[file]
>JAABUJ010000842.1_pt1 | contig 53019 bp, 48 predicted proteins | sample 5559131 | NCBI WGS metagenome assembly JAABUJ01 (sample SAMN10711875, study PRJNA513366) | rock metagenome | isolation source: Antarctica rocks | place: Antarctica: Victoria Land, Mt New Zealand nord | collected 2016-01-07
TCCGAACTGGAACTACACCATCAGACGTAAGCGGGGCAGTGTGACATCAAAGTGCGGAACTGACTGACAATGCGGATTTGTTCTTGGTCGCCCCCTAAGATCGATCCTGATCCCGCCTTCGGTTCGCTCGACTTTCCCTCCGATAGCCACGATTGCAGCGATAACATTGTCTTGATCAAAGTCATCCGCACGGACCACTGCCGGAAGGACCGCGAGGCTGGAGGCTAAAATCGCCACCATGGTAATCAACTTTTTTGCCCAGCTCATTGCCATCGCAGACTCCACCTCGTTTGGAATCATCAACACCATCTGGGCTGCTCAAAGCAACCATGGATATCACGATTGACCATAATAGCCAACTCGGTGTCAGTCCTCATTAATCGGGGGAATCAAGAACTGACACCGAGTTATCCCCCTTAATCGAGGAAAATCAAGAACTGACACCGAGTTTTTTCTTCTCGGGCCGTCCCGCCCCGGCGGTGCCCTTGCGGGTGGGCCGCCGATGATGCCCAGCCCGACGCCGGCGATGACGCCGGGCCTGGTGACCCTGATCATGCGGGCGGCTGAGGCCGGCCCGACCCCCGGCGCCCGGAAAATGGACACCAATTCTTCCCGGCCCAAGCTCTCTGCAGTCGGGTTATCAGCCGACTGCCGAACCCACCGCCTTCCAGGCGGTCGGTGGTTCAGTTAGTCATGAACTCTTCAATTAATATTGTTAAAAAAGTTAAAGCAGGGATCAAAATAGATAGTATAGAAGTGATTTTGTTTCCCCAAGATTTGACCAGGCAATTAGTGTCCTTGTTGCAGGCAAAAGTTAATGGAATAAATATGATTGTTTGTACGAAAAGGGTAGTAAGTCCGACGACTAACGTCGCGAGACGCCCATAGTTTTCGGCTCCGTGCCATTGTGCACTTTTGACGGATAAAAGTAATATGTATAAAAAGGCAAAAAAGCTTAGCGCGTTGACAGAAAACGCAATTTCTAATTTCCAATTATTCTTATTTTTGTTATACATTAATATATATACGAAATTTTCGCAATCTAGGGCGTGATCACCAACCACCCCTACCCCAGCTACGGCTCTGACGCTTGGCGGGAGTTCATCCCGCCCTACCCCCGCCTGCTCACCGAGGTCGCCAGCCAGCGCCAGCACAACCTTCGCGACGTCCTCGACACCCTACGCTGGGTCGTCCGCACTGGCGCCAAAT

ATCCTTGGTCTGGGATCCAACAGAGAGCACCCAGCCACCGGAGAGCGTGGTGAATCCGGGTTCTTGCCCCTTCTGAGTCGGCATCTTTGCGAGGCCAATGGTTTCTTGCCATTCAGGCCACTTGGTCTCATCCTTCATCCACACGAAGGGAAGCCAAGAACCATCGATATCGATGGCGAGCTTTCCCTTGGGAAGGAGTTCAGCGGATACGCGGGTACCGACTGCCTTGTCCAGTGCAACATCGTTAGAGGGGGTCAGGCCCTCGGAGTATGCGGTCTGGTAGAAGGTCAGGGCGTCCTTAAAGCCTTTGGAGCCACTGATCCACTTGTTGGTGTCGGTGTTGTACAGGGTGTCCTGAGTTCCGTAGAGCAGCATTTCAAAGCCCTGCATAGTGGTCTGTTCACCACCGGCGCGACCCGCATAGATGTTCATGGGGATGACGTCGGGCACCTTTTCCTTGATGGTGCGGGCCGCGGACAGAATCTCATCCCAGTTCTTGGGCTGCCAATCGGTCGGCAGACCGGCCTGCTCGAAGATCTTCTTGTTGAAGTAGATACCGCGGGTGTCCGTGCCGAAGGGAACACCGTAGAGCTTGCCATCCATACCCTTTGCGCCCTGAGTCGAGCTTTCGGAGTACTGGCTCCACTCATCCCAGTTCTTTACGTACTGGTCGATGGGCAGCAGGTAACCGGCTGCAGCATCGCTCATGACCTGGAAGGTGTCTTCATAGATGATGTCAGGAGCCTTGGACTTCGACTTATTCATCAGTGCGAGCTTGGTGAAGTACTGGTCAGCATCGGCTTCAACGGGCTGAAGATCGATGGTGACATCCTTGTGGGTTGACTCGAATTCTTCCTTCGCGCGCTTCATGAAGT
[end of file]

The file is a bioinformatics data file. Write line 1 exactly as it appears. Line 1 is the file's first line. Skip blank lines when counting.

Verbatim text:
>JAABUJ010000842.1_pt1 | contig 53019 bp, 48 predicted proteins | sample 5559131 | NCBI WGS metagenome assembly JAABUJ01 (sample SAMN10711875, study PRJNA513366) | rock metagenome | isolation source: Antarctica rocks | place: Antarctica: Victoria Land, Mt New Zealand nord | collected 2016-01-07